5) What is the attitude of Progressive Judaism to the State of Israel?
How does it stand on Zionism? In the early days of Zionism there were Progressive Jews as well as many Orthodox Jews who were opposed to the idea of Jewish state. In the last 50 years however, the overwhelming majority of our rabbis have been pro-Zionist and many of them have taken a leading part in Zionist work. Among them we had such outstanding figures as Rabbi Abba Hillel Silver and Rabbi Stephen S. Wise, who played an important role in the establishment of Israel.
The official attitude of the Progressive Reform Movement is best indicated by the fact that our Prayer Book contains a prayer for the restoration of Zion, and the Guiding Principles of Progressive Reform Judaism affirm the obligation of all Jewry to aid in Israel's development. Toward this end, the World Union for Progressive Judaism (WUPJ) has transferred its headquarters to Jerusalem. Our movement arranges Israel tours for Temple youth and promotes Aliyah (immigration to Israel). It has established two Progressive Reform Kibbutzim in the Arava desert [and others throughout Israel].
6) Is there a tendency to eliminate Hebrew from the Siddur (Prayer Book)?
No. Hebrew is the traditional language of Jewish worship and serves to unite us with our people all over the world. It helps to preserve the traditional character of our service, and conveys certain emotional values that cannot be translated.
Although some Hebrew prayers have been shortened, modified or translated, we retain others intact which are most expressive of the great basic ideals of Jewish worship. We have also included new prayers in English, which make the Service more beautiful, particularly for those of our Congregants who do not understand or read Hebrew fluently.
7) What is the Progressive Reform attitude to the Chumash? (The Five Books of Moses)
Can we regard the Bible as the word of God? We in Progressive Judaism believe that the Bible is a record of the religious experience of the Jewish people over a period of many centuries. It contains great religious truths and ethical insights which serve as an inspiration to the whole civilisation. But it also contains Laws and customs that were intended for people at an early stage of their development. Progressive Judaism believes that God reveals Himself gradually in terms of our ability to grasp the significance of His revelation. Hence all truth is not limited to the Bible and not everything in the Bible is necessarily binding on all, for all times.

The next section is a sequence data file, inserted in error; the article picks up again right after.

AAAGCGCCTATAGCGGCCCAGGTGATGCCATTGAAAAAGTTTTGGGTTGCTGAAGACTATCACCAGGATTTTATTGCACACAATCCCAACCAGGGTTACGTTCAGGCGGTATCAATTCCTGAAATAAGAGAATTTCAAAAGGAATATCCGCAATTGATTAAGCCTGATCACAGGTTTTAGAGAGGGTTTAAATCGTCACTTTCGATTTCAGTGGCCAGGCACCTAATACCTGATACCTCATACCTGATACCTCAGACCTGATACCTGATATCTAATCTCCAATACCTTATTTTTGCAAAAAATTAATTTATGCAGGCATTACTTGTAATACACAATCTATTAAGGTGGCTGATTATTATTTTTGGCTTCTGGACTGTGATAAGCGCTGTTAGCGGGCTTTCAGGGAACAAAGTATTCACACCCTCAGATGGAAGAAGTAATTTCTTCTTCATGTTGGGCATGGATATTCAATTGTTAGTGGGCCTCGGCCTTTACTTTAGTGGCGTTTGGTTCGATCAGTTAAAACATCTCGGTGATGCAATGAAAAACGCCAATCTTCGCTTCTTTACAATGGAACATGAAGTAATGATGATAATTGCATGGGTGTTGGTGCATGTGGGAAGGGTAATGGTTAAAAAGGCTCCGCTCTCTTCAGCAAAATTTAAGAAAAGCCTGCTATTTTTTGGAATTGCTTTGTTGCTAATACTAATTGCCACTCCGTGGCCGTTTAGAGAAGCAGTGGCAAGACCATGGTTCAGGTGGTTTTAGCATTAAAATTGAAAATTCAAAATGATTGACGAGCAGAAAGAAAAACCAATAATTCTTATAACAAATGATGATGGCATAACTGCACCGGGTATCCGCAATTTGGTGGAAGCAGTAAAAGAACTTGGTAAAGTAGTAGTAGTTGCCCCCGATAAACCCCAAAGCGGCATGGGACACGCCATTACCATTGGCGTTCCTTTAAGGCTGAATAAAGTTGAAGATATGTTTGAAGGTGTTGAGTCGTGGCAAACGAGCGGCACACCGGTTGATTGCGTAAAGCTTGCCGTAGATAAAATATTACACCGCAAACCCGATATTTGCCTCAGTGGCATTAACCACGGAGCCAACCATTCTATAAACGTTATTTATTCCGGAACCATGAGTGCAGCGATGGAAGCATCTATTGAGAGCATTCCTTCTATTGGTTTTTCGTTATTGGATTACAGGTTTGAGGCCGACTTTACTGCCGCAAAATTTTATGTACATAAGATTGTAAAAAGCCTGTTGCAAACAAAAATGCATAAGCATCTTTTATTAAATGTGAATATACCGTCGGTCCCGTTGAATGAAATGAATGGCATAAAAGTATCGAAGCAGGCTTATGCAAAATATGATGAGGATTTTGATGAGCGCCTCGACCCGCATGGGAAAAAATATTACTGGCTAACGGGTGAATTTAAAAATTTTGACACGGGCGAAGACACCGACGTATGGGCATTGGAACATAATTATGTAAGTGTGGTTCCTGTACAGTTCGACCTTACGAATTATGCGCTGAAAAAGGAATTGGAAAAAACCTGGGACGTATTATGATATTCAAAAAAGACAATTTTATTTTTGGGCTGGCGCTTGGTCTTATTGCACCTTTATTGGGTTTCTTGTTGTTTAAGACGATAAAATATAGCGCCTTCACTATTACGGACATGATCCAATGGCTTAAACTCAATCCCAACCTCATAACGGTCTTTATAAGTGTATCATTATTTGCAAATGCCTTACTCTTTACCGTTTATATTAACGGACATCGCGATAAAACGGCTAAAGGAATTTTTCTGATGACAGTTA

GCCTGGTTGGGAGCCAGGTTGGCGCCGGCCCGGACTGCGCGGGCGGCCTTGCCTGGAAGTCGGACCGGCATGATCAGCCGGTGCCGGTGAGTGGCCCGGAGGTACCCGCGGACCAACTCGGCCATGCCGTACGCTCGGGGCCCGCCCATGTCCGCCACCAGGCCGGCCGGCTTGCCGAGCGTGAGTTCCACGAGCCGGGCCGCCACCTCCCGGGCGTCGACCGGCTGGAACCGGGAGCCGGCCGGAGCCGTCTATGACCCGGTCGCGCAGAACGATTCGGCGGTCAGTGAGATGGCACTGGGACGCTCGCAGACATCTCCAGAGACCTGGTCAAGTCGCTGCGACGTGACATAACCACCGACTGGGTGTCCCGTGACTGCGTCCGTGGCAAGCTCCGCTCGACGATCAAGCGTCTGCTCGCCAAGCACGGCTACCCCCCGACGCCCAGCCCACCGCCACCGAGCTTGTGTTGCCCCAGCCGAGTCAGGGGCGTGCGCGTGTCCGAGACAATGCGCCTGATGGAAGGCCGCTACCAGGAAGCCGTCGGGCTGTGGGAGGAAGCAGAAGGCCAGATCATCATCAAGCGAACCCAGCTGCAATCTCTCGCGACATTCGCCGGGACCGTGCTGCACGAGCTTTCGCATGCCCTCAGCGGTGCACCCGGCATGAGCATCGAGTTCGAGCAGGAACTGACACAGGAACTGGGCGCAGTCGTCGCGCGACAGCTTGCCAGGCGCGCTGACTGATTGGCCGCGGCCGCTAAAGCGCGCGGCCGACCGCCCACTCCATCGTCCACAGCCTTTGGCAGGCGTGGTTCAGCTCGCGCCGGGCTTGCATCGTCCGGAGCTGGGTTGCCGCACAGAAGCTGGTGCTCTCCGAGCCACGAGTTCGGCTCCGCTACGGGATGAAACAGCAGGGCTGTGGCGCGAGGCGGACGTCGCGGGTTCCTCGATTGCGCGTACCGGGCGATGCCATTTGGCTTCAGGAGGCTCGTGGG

8) What is the Progressive Reform attitude to Kashrut?
Here again we must refer back to the distinction between moral Laws and ceremonial Laws. Progressive Judaism does not regard the dietary Laws as having the same force as the moral principles of Judaism. This does not mean that we are opposed to the dietary laws as such. There is no commandment in Progressive Judaism that says you must not keep kosher. Many Progressive Jews find spiritual value in keeping kosher and we respect them for this. But we do not consider those who fail to observe these laws as guilty of a serious moral offence.
At congregational functions, however, we do not serve any forbidden foods, as an example of Jewish practice, and out of respect for those who do want to observe these laws.
9) Why do some Progressive Reform congregations differ from others?
The basic idea of Progressive Judaism is adjustment to the particular needs of the community. Every community has its own local customs, which has always been the practice in Jewish life. Moreover, as you travel around the world, you will also find wide differences of custom and practice in Orthodox congregations. These differences between Progressive Jewish congregations are highly exaggerated, as all use pretty much the same sort of Prayer Book, follow the same pattern of congregational organisation and conduct similar programmes for Jewish education. Some communities celebrate two days Rosh Hashanah - to recognise the tradition - while others celebrate one day only. Although you may find minor differences of detail here and there, the basic principles are pretty much the same.
10) Is Progressive Judaism a half-way house to assimilation?
On the contrary, one of the purposes of Progressive Judaism is to combat assimilation by making Judaism more meaningful in terms of the experience of the modern educated Jew. Progressive Judaism has brought back to Judaism those who left it, and has involved them in active participation in the life of the Jewish Community, particularly the Youth.